“As you can imagine, Wales in November is wet and cold, and for one of the stages I was standing on a bank about a metre or so from where the drivers go past. Norwegian driver Andreas Mikkelsen came through and clipped the corner, throwing up a load of mud, dirt and small stones straight into me, covering half my body and face as well as my cameras with it. I did raise a few laughs from some fellow photographers who were standing next to me, and a dozen fans nearby, but hey this is rallying! You know at some point you are going to get dirty, some people would pay money to be covered in mud at a spa treatment!”

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Andreas Mikkelsen and Ola Floene of Norway during Dyfi Stage. Photo Steven Paston

“Unlike some other motorsports events, fans can walk onto the course, especially in remote areas where the lack of stewards means they can get really close to the action. The thing that impresses me most about the fans is their dedication to watching and supporting the sport. They wake up around 5am to drive an hour and a half or more to their chosen stage, walk a few miles to find a good spot, sit in the cold and wet just to see their favorite drivers pass in a blink on an eye. Then they will sit and wait patiently for several hours in the same conditions before the second run in the afternoon.”

general view of spectators walking though the Alwen stageSteven Paston keep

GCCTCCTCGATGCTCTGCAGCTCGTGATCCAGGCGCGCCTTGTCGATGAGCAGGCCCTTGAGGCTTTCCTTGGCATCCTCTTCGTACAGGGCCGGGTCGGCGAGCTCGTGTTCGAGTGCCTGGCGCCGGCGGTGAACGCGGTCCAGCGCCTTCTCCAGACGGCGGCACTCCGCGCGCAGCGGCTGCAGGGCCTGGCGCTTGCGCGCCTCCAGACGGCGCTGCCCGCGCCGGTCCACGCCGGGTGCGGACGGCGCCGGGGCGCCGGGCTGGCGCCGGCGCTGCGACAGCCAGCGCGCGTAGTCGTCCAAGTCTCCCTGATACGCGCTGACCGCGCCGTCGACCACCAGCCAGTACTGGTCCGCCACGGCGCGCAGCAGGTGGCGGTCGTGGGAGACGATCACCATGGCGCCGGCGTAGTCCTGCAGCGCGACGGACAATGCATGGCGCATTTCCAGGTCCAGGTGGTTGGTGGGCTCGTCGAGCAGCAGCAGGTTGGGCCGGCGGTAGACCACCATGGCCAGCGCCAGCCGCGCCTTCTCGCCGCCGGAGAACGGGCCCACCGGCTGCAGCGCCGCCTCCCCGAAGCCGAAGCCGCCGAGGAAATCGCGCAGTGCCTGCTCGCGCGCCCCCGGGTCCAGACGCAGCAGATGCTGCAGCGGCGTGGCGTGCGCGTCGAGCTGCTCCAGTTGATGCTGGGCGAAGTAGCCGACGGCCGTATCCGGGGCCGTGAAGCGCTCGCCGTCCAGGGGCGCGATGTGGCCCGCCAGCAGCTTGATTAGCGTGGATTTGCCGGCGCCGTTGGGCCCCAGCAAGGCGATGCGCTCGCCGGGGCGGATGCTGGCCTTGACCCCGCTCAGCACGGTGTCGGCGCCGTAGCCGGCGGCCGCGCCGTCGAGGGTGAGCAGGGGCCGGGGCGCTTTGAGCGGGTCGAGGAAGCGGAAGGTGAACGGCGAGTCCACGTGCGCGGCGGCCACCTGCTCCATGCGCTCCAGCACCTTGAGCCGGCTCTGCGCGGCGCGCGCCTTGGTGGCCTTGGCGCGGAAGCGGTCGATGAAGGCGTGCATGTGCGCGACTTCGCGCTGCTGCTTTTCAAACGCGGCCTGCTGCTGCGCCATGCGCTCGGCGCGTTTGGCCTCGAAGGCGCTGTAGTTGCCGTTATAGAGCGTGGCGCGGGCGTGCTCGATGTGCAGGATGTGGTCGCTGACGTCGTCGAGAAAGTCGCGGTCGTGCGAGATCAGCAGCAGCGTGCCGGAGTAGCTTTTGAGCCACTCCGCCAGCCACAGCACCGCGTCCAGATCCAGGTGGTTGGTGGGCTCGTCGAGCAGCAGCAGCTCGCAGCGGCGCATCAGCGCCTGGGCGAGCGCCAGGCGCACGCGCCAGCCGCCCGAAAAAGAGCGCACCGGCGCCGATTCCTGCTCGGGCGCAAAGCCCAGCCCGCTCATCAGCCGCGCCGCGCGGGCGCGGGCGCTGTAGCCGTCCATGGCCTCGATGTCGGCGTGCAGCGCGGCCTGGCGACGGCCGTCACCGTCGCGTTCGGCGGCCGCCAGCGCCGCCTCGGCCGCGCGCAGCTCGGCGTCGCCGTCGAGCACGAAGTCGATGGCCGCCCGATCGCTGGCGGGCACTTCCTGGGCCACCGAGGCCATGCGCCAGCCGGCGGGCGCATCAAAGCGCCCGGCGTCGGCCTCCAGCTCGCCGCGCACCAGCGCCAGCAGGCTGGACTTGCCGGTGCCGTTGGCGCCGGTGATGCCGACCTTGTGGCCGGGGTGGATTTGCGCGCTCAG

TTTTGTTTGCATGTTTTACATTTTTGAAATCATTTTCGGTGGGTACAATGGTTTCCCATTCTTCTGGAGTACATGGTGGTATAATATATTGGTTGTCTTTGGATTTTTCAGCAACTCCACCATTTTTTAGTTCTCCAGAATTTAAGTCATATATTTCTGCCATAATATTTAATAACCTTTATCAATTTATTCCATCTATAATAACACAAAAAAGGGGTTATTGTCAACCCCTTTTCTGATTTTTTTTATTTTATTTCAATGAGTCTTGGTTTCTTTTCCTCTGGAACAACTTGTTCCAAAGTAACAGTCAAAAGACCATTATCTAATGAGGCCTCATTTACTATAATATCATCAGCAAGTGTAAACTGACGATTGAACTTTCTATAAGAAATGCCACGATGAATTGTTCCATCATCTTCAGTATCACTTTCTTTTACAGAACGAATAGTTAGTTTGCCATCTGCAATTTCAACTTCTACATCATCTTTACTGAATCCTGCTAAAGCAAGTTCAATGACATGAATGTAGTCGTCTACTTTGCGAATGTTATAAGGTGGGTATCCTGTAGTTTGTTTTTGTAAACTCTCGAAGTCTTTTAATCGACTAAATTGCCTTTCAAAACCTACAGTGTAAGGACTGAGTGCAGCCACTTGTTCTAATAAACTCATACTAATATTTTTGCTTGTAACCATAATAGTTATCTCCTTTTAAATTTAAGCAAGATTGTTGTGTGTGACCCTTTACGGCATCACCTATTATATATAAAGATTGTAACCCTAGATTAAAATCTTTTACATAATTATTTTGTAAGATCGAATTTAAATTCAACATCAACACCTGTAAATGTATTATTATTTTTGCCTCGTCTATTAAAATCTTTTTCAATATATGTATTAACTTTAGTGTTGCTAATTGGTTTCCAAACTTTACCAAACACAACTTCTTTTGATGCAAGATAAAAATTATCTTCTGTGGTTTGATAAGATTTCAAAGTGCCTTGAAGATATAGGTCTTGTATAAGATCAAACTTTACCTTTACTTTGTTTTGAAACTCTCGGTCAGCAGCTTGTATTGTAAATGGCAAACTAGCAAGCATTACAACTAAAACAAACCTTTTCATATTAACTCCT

A general view of spectators walking though the Alwen stage. Photo Steven Paston
General view of spectators watching during Dyfi StageSteven Paston keep
General view of spectators watching during Dyfi Stage. Photo Steven Paston
General view of spectators watching at Dyfnant stageSteven Paston keep
General view of spectators watching at Dyfnant stage. Photo Steven Paston

“I tried to vary my coverage this year, with a set of tight full frame shots of the main RC1 cars, wider landscape views to illustrate the Welsh countryside, plus a bit of slow shutter speed panning and some general views of the spectators. Myself and two other photographers walked for over 90 minutes to find a particular photo spot, but on arrival decided to climb up a 45 degree incline where we found an even better position that showed the rolling hills, late afternoon sunshine, and when the top drivers came past, we had a helicopter buzzing just 20 to 30 metres away. This made a really nice shot and it was worth all of the effort that went into it.”

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Thierry Neuville and Nicolas Gilsoul of Belgium during Dyfi Stage. Photo Steven Paston

“Rallying, unlike motorsports on a fixed circuit, means you only get one chance to capture the shot, and there is a chance that you are at the wrong stage and miss ‘the’ editorial picture of that day.”

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Former England Cricketer Graeme Swann after completing Clocaenog Main stage. Photo Steven Paston

“There is now a growing trend for celebrity drivers at the rally, last year former Olympic skeleton gold medallist Amy Williams took part, this year we had glamour model and wife of Mark Cavendish Peta Todd, along with former England cricketer Graeme Swann. Maybe next year I should enter one of the lower categories and take part, I’m just not sure anybody would be crazy enough to be my co-driver!”

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Mud, Wind, Rain and Cars